It may have taken 10 years and 200,000 frequent flyer miles, but local author J.S. Dunn’s first novel “Bending the Boyne” is proving to have been worth the wait.
Recently chosen as the first place winner for historical fiction at the 2011 Next Generation Indie Book Awards, Dunn’s 319-page epic is more than a great story — “Bending the Boyne” is a challenge to readers and academics to reconsider history.
Set in Bronze Age Ireland, Dunn hopes the book will challenge perceptions on the role northern Europeans played in the development of institutions we currently attribute to Greece and Rome.
“It (the book) really does represent a paradigm shift in archeology,” Dunn said, adding, “at the point in time when ‘Bending the Boyne’ is set, Greece and Rome didn’t exist.”
And if anyone has done their research, it’s Dunn.
Originally an estate and family dispute lawyer, Dunn became fascinated with the passage mounds in Boyne Valley, Ireland, during a trip to Europe. These mysterious ancient megaliths — which predate both the pyramids and Stonehenge — and the people who made them, would become Dunn’s obsession for the better part of the next decade.
So much so that she actually bought property in Ireland, and was soon spending 30 to 40 percent of her time across the pond, gathering research for the book.
“Bending the Boyne” was actually conceived as a narrative nonfiction book, but potential publishers pushed her to reconsider the concept into fiction.
“That set me back a few years,” Dunn joked, adding, “The first (Microsoft) Word document was started in 2001.”
But all the research she’d done wasn’t for naught. The book is brimming with authenticating details that add intricacy and legitimacy to the fictitious tale. From in-depth descriptions on ancient metallurgy to correct chronological placement of ancient stone tools, the book’s pages are brought to life with Dunn’s astounding depth of knowledge on the subject.
Which hasn’t gone unnoticed by experts. Peter Clark, a member of the Institute for Archaeologists and deputy director of the Canterbury Archeological Trust in Kent, U.K., read the book cover to cover and offered his praise, stating the book was, “Bang-on with the latest archaeological debates.”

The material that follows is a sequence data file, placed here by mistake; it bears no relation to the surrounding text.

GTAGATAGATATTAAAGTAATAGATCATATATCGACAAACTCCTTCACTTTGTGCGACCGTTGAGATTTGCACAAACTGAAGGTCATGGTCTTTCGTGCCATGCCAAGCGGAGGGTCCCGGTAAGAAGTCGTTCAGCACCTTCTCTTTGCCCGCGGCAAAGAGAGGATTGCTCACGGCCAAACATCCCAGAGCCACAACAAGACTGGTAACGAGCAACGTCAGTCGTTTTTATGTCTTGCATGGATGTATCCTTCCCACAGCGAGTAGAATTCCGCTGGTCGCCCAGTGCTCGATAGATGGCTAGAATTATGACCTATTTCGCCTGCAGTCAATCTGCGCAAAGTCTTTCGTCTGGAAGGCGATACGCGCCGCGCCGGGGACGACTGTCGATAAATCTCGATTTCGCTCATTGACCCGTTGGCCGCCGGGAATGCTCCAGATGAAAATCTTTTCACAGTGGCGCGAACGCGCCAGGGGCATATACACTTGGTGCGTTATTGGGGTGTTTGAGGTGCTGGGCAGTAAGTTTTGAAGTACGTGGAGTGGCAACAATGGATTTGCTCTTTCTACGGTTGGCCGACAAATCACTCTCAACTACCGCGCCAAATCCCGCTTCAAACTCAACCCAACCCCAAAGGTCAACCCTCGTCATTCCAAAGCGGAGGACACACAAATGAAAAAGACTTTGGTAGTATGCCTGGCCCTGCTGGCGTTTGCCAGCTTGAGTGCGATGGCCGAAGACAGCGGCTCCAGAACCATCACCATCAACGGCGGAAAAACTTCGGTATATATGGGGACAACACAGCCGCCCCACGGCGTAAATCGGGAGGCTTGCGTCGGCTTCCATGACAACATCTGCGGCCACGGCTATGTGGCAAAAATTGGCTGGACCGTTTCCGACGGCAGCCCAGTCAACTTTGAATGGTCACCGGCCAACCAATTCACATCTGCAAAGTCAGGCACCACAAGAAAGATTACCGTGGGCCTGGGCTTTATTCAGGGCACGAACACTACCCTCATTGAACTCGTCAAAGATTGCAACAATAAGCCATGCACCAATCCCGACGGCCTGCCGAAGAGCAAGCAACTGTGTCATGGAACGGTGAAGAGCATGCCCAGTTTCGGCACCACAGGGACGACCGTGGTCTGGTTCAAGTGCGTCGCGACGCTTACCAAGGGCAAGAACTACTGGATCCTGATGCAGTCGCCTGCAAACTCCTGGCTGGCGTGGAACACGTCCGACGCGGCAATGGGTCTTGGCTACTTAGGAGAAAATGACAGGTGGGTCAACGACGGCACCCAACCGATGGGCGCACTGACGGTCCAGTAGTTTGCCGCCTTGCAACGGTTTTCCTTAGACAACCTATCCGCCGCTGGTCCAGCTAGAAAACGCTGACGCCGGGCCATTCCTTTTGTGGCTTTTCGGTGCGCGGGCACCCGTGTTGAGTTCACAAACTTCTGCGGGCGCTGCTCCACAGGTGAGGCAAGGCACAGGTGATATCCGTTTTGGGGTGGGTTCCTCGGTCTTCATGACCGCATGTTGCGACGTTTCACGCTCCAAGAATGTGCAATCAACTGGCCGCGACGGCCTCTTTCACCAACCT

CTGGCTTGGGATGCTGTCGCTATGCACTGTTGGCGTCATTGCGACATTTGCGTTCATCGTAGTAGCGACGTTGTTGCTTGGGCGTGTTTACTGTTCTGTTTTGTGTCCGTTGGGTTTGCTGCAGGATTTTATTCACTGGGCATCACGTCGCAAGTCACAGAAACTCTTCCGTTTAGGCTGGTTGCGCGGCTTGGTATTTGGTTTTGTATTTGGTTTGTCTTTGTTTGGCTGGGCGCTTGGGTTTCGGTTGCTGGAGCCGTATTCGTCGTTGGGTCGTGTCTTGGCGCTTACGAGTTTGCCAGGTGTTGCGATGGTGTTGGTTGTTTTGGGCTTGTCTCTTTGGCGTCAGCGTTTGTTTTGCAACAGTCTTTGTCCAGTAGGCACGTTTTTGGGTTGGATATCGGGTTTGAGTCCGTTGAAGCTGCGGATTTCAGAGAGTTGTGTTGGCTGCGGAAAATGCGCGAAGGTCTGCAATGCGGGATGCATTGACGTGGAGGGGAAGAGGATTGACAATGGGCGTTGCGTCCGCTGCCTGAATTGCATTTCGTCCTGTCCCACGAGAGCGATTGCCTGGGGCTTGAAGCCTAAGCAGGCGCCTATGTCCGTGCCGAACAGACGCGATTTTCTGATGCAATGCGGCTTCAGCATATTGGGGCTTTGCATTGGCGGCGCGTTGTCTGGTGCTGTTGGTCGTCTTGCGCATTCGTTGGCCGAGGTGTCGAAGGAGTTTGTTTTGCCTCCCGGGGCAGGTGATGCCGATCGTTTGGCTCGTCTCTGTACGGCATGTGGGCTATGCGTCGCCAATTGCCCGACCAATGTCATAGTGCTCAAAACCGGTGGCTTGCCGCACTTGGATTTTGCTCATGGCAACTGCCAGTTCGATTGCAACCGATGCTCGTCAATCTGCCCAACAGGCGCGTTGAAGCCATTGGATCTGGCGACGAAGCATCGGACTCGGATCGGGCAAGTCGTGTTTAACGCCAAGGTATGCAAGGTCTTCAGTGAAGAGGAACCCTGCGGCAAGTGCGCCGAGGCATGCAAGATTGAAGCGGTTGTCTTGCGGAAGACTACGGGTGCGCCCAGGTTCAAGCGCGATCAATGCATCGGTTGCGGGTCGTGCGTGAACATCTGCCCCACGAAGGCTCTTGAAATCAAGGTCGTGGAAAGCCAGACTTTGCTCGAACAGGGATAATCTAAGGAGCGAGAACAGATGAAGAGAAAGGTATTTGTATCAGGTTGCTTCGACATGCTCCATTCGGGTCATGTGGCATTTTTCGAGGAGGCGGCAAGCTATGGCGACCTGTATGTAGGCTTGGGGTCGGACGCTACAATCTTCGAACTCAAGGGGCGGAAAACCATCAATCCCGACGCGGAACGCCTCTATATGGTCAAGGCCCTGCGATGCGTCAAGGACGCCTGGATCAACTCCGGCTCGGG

But despite the book’s heavy emphasis on facts, “Bending the Boyne” doesn’t read anything like a textbook.
The plot is a story that has repeated itself throughout history in many places and times — a peaceful nation must defend their people and way of life against pillaging invaders bringing weapons and disease. What makes Dunn’s tale unique however is how she deftly builds relatable characters and threads the book with a series of “can’t-put-it-down” plot twists.
Chapter one opens with Boann, the book’s female protagonist, surveying the shores of her beloved Eire as a boat of invaders appears on the horizon. This boatload of trouble promises to threaten her people with their unquenchable appetite for precious metals like copper, tin and gold. In an attempt to bring peace, Boann agrees to marry the ne’er-do-well leader of the invaders, Elcmar, who then banishes her lover, the handsome and enigmatic Cian, to the mainland continent. Fifty pages in, the book is off to a rollicking start.
And while the plot makes “Bending the Boyne” a quick read, Dunn suggests that the book is best when savored slowly.
“There are close to 100 embedded references in the book,” she said, rattling off a list of writers like Yates and Swift and contemporary Irish author Patrick McCabe. Plus, “Bending the Boyne” pays tribute to mythology from the region. Most of Dunn’s character names such as Boanne, Cian and Elcmar are taken straight from local folklore, while several of the book’s subplots are spinoffs of myths as well.
But not all the references are ancient. Dunn has peppered the book with analogies to modern Irish life that Irish readers recognize immediately. She pointed out one example from the end of the novel. At this point in the book, villain Elcmar has acquired an enormous amount of debt due to his passion for lavish gold objects and finery. A situation that Dunn noted “is kind of ironic due to Ireland’s current financial situation.”
For a first time novelist, fans and reviewers have said Dunn has done exceptional work weaving together multiple storylines, embedding unique references and building strong, human characters. Which comes as no surprise to the book’s original editor, Vinnie Kinsella, who saw Dunn’s talent from the beginning.
“She created some wonderful characters. In my opinion, it’s her characters that balance everything out. I cared about the details of their daily lives and of their surroundings because I cared so much about them,” said Kinsella about his work editing her original manuscript.
Which leaves fans of historical fiction, and fans of “Bending the Boyne” in particular, hoping they won’t have to wait another decade for Dunn’s next novel.